Perhaps it makes sense that we have been reduced.  We needed to recognize we’re empty and that we want to be filled.

Sin always breaks with all of creation…it does not want there to be friendship with the Divine.  It does not want beauty to be recognized as a reality, or truth.  Sin denies everything about love, and reduces everything to nothing.   It denies we are created in His image.  It does not want us pronounced by our mere existence to be very good.  It does not want our existence celebrated or sacrificed for…it denies the necessary reality of sacrifice in life that love must be.  It does not want there to be darkness and light, or Heavens that are filled with His beauty. It denies truth, all truth because it rejects Christ who is the Truth. Sin at its essence, denies the Creator, in favor of the created as the arbiter of all things.  Sin is choosing to be less than and believing it equal to or greater.

We’ve learned in real life, both in the Church, and in the world, how well that works out and yet, we perpetually keep forgetting.   We reduce the gift of creation to components only, that can be remade any which way we choose.  We reduce ourselves to a tradition and a building if we fail to recognize, all of our faith is to be a celebration of God’s infinite wholeness even with the wounds, that God can work with and through us, the fragments.   That’s our evangelization method, we have the Christ, crucified for us, and risen.  We have within the tabernacle, the source of all healing, all joy, all infinite happiness and a peace we’ve never fully known.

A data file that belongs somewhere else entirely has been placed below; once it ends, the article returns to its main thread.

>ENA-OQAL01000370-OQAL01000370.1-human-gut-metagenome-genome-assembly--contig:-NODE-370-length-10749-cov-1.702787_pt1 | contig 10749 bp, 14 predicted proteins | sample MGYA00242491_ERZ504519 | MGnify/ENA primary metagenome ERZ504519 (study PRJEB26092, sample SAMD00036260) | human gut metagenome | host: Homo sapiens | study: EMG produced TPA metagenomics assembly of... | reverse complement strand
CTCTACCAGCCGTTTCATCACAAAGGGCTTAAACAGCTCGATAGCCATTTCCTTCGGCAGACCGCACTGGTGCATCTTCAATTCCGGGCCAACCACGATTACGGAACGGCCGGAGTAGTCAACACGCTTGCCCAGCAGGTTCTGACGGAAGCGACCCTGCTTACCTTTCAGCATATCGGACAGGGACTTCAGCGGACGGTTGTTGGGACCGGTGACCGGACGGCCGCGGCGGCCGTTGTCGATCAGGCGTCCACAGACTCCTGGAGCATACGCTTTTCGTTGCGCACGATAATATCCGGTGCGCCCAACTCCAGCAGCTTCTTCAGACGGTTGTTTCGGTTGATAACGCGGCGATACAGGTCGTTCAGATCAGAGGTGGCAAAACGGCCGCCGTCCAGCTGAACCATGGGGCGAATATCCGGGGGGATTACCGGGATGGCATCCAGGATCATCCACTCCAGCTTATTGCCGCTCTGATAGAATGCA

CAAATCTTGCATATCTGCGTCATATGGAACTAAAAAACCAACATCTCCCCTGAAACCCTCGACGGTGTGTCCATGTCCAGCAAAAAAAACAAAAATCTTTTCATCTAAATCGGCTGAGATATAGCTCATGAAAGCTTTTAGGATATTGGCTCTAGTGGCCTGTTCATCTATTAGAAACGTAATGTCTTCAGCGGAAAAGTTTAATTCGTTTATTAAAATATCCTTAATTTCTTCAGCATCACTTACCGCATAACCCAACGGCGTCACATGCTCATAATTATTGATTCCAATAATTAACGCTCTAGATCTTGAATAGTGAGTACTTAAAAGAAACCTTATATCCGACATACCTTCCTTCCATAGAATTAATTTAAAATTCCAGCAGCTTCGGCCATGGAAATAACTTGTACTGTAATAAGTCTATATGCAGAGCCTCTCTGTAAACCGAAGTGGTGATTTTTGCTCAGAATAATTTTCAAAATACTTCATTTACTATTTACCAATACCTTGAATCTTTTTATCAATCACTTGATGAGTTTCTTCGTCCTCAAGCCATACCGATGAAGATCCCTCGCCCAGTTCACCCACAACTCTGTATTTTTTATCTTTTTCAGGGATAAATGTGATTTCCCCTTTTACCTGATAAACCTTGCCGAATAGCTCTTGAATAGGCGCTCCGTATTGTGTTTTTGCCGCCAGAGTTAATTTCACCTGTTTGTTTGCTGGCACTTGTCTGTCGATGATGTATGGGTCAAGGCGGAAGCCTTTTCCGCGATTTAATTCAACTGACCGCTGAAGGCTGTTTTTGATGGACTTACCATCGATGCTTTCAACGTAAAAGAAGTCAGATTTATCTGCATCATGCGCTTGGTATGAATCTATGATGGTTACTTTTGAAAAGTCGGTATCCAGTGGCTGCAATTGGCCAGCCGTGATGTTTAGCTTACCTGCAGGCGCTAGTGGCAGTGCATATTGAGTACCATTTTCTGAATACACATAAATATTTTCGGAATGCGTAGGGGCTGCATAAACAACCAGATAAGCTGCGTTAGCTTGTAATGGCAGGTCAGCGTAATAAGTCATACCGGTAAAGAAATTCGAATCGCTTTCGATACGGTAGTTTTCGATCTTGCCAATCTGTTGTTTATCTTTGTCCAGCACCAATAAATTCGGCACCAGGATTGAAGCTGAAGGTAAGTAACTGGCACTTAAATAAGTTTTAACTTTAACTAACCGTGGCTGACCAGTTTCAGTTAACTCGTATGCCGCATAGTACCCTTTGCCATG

Or, we can opt for the world’s promise of empty distraction, meaningless suffering with eventual death and being forgotten ash.   Suddenly, saying that we have redemptive suffering sounds a whole lot better.   Maybe we should make it our tag line.  I’ll bring it up at the next committee meeting on evangelization.

Pray when we are reduced by the world, that all that is left is Christ.  Pray also that when all are fed, that we are gathered up in the baskets and given to those who hunger.  Pray to be a fragment through which Christ can be revealed. The goal and essence of our faith, of our Church, is to go out and help gather all of the Body of Christ.  Gather all the fragments.*

With the Holy Spirit, it is always the Golden Hour. Photo by Mark Berman

 

P.S.  I wrote this and let it sit, because I wasn’t quite sure if I should post it.  Then I heard today’s gospel readings. https://bible.usccb.org/daily-bible-reading